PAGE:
Micah 4:1-8 was a text that revealed so much grace. Virtually every line of that text contained expressions of grace. I narrowed down what we discussed last week into five expressions of grace. They were as follows:
God’s promises provide grace. God promised that these things would happen so we are to know that they will occur because of the grace of God. They will not occur because God stumbles upon the right people with the right talents or abilities to bring these things about.
Grace is also seen in the fact that it is the Lord who will assemble, gather, make a remnant and reign over them. It is the Lord who calls and gathers His people.
Grace is seen in who the Lord saves. He saves the lame, those who were driven away, and those who were cast off. These are the most unlikely people to have the ability to be saved. These are the most unlikely of people to receive grace; but God grants them grace as a gift.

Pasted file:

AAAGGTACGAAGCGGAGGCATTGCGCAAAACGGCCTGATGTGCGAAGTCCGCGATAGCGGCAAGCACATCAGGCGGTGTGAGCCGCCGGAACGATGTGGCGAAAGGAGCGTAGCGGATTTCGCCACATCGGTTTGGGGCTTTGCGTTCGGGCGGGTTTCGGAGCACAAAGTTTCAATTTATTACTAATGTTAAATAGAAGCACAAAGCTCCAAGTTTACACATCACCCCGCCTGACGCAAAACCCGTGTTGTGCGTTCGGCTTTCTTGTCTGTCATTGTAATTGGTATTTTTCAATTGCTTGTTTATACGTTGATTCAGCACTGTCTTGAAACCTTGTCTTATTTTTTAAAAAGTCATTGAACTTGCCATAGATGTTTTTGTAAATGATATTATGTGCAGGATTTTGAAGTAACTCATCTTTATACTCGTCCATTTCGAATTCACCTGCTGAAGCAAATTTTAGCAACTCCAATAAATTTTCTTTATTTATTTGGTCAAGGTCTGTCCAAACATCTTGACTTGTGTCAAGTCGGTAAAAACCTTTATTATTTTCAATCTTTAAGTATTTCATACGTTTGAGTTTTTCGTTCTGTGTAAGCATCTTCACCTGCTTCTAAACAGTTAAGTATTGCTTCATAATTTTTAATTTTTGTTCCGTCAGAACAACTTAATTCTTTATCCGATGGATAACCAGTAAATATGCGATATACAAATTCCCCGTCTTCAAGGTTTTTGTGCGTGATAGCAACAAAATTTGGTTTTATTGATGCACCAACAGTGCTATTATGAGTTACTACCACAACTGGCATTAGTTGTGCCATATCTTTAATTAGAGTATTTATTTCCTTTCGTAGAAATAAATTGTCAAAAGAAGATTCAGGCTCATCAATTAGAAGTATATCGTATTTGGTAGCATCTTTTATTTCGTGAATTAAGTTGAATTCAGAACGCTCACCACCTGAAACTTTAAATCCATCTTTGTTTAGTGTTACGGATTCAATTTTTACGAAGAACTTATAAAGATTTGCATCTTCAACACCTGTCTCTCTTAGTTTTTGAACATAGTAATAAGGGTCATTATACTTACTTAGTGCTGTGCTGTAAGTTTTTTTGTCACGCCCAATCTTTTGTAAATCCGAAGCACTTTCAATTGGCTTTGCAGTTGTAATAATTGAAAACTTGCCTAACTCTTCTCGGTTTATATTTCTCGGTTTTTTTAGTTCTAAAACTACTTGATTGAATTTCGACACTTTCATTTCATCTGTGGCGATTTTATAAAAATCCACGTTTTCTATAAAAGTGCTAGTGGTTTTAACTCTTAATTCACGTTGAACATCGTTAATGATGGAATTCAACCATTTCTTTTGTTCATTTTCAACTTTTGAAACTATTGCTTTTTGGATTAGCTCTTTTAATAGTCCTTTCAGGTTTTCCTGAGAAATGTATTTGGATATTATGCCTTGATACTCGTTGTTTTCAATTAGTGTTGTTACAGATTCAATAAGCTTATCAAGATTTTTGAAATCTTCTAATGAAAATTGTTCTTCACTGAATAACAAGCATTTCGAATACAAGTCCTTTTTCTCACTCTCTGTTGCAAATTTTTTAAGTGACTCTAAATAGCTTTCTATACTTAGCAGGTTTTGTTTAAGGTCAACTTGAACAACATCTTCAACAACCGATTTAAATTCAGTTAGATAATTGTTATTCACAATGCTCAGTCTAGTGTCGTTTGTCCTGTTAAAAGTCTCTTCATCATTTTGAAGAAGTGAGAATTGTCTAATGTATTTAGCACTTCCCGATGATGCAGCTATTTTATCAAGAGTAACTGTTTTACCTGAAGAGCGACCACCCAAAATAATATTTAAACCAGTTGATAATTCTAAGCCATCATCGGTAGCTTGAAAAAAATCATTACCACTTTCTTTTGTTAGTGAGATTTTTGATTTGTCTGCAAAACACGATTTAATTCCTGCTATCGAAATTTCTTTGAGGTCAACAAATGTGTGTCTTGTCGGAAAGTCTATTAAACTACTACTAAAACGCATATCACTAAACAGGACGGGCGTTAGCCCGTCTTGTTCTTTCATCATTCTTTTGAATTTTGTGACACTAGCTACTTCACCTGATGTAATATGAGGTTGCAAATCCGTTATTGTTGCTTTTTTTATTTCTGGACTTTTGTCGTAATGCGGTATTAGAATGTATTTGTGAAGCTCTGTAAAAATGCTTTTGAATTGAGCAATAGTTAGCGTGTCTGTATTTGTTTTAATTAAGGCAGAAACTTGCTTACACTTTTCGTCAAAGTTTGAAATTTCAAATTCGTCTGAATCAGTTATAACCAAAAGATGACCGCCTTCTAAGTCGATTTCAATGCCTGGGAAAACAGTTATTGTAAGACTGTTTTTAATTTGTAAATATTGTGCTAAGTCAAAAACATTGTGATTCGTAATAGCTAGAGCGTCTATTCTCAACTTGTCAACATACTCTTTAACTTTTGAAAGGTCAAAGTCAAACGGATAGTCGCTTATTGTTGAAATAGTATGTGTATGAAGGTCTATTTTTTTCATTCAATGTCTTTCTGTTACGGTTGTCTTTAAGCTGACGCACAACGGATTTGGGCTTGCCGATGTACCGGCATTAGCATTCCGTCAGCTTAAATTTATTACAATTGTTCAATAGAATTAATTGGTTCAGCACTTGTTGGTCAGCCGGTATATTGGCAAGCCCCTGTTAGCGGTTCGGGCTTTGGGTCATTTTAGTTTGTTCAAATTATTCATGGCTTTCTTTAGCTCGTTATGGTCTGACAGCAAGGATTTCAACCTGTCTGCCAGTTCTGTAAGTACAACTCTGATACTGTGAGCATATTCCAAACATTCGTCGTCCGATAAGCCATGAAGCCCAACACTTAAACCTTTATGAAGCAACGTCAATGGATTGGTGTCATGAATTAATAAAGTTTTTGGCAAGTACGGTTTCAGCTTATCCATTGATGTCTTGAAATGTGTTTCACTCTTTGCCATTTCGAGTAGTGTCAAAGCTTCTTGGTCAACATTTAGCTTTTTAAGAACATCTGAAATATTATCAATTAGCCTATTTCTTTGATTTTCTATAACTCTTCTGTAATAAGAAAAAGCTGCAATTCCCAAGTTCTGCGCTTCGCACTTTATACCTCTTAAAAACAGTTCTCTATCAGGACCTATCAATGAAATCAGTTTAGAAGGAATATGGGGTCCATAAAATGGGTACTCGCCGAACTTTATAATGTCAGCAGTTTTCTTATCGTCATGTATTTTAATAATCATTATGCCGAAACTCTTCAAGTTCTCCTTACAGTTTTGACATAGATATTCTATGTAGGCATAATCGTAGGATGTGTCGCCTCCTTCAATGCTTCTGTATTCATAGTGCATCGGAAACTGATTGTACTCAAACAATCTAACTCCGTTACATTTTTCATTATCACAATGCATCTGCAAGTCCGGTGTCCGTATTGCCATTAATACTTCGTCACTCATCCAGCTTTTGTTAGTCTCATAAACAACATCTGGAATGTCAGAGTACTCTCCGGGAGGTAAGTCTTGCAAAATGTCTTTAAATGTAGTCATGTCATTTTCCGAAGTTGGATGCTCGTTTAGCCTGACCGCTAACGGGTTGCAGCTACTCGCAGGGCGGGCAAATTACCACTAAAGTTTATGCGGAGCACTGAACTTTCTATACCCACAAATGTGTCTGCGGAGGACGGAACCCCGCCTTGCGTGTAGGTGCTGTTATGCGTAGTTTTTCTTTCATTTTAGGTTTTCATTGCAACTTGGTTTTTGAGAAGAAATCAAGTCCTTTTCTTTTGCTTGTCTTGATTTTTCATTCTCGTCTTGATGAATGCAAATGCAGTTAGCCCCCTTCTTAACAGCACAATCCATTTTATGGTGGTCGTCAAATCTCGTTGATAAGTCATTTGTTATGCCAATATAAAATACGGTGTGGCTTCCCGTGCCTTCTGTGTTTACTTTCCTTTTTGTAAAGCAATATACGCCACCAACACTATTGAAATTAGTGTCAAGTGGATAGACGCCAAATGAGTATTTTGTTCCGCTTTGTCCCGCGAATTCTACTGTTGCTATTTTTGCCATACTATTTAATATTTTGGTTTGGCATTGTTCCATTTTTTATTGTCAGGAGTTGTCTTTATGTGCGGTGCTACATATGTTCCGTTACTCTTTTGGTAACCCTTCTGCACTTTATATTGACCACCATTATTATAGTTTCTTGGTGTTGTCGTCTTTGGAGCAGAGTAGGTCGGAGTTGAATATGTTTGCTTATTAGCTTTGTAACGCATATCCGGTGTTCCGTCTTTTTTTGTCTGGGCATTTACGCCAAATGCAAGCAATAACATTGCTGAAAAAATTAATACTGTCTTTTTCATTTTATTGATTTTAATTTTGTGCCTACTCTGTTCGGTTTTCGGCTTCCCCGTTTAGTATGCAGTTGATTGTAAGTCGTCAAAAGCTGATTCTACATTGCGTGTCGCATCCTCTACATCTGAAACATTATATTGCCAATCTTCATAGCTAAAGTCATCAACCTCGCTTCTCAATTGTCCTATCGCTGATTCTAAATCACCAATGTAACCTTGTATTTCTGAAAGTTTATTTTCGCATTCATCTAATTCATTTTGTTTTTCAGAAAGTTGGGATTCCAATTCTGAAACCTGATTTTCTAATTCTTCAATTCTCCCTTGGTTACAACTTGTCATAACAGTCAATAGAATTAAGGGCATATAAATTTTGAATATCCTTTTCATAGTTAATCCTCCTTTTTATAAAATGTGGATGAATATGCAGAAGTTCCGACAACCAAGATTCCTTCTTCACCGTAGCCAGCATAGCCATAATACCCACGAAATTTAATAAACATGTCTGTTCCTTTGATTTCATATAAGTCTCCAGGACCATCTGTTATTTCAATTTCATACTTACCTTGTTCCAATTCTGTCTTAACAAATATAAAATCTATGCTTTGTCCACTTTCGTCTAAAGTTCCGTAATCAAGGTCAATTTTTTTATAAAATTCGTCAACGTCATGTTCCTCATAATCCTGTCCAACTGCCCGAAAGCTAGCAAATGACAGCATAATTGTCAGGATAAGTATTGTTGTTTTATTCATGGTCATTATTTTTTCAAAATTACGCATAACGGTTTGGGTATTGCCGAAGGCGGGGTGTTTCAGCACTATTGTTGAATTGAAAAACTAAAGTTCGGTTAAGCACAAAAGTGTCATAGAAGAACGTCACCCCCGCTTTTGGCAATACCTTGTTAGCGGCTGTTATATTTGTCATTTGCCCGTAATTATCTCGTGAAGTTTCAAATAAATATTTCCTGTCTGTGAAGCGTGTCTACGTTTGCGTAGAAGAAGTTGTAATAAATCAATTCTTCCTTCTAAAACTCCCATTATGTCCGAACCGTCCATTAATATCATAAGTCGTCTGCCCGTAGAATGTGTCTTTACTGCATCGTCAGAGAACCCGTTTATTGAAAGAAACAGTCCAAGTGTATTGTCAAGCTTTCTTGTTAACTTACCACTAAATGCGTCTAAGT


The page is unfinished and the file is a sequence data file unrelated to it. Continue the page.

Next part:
There is grace seen in how he saves them. He saves the very people who have sinned against Him. He saves the very ones who were cast off and who were driven away from the promised land. “Oh, the depth of the riches and wisdom and knowledge of God! How unsearchable are his judgments and how inscrutable his ways!” (Romans 11:33)
Finally, we discussed how there was grace seen in the fact that God was King of this people and that his reign would be forevermore. God has the right and the authority to reign over this remnant. God has the will and desire to reign over this people. God has the grace to heal and to help this remnant.
When I consider last weeks text I cannot help but think that there is more that needs to be said. I cannot help but to consider that there is something more that needs to be understood and even responded too. Perhaps there is a caution to consider or a truth to recognize. This is what we will see in our text today.